Divine new setting aside, Dawn of Ragnarok doesn’t take the long-standing formula of Assassin’s Creed Valhalla to new heights in any significant way. The Hugr-Rip and new host of supernatural abilities are a fun addition to the series, but they’re used so sparingly that they don’t feel vital. Outside of that, my 20-hour adventure through Eivor’s godly alter ego felt much like the last 100-plus hours I’ve spent with them since the main game came out 15 months ago. It’s consistently fun gameplay, yes, but also disappointing and overworn in that I’m starved for some kind of real shakeup to how it plays. Instead, the only surprises left to anticipate are how Ubisoft is going to repurpose systems we’ve already seen every bit of to fit into a new theme and setting. The banality of the mostly unaltered flow of gameplay doesn’t do the celestial locales and story any justice.
It took us roughly 33 hours to complete everything that Dawn of Ragnarok has to offer, which includes a lengthy story campaign, a number of optional activities, side quests, and your usual open world map markers, which lead to equipment and loot. It’s a chunky DLC, to say the least.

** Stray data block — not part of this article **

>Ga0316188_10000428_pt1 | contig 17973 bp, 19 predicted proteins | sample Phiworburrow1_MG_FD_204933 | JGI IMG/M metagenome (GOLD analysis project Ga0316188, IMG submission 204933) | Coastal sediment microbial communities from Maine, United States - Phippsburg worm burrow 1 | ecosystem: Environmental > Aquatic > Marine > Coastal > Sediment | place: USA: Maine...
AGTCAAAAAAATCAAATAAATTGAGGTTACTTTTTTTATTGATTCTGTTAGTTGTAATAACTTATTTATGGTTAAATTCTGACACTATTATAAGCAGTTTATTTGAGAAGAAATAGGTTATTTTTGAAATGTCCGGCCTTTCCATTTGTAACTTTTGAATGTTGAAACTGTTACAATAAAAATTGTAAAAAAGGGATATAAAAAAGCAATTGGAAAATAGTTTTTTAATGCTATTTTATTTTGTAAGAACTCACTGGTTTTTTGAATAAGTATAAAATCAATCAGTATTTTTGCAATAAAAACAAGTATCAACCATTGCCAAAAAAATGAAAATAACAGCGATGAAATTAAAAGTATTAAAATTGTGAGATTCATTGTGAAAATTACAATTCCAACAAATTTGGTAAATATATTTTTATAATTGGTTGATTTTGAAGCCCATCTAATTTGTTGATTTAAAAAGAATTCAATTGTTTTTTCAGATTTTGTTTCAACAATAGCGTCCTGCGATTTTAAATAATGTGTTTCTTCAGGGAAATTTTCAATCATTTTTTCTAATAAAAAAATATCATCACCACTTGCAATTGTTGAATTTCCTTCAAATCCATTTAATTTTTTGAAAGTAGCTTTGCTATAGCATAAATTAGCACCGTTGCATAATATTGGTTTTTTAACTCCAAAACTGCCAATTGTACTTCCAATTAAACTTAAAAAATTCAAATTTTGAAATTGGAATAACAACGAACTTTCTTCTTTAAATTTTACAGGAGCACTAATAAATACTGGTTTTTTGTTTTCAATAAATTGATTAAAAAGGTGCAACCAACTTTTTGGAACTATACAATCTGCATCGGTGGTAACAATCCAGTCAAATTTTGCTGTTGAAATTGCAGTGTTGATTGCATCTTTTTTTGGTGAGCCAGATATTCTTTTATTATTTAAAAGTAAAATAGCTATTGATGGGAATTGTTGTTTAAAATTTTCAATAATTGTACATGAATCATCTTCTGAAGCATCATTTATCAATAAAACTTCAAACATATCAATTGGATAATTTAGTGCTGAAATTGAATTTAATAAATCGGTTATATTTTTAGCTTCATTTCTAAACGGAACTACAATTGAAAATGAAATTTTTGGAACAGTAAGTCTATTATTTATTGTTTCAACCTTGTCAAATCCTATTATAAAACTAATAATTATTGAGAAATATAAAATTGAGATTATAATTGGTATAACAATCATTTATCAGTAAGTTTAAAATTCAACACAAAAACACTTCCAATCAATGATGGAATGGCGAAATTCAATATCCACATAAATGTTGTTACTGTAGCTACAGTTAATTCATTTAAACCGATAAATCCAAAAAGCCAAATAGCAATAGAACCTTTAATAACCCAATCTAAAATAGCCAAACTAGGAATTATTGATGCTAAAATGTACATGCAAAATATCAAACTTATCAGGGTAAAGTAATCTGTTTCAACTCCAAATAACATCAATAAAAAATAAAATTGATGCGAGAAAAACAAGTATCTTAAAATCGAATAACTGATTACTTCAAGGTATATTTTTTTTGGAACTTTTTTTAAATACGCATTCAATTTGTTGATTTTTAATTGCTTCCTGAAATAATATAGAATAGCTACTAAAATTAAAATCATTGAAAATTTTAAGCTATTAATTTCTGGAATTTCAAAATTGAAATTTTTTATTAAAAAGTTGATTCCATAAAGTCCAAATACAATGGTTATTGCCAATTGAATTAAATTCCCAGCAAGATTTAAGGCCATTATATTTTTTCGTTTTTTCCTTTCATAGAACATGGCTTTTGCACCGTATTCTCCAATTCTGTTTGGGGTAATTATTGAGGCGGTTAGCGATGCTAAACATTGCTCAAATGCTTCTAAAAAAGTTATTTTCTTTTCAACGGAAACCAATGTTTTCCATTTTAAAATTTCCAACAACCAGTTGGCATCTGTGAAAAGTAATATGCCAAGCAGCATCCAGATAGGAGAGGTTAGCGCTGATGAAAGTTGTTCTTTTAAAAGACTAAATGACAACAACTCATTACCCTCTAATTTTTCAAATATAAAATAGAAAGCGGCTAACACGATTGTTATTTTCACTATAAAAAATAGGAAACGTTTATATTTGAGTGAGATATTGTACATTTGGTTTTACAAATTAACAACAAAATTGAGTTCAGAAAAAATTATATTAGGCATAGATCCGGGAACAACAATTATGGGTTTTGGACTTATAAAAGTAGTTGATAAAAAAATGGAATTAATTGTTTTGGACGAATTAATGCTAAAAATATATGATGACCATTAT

The Assassin’s Creed Valhalla: Dawn of Ragnarok DLC is the continued story of Havi, better known as Odin in wider Norse mythology, as he tries to take fate into his own hands and stave off the end of his era.
Based on the PlayStation Store, Assassin’s Creed Valhalla Dawn of Ragnarok will be available at midnight of March 10 in every region for PS4 and PS5. It means you will receive access to the expansion at 12 am of your local time on March 10.
If you’ve never played Valhalla at all, you can still access the Dawn of Ragnarok DLC right away; you’ll just be limited to Svartalfheim exclusively. From the main menu, select New Game, then choose the Dawn of Ragnarok DLC. You’ll be given a pre-upgraded character who you can use only for the DLC.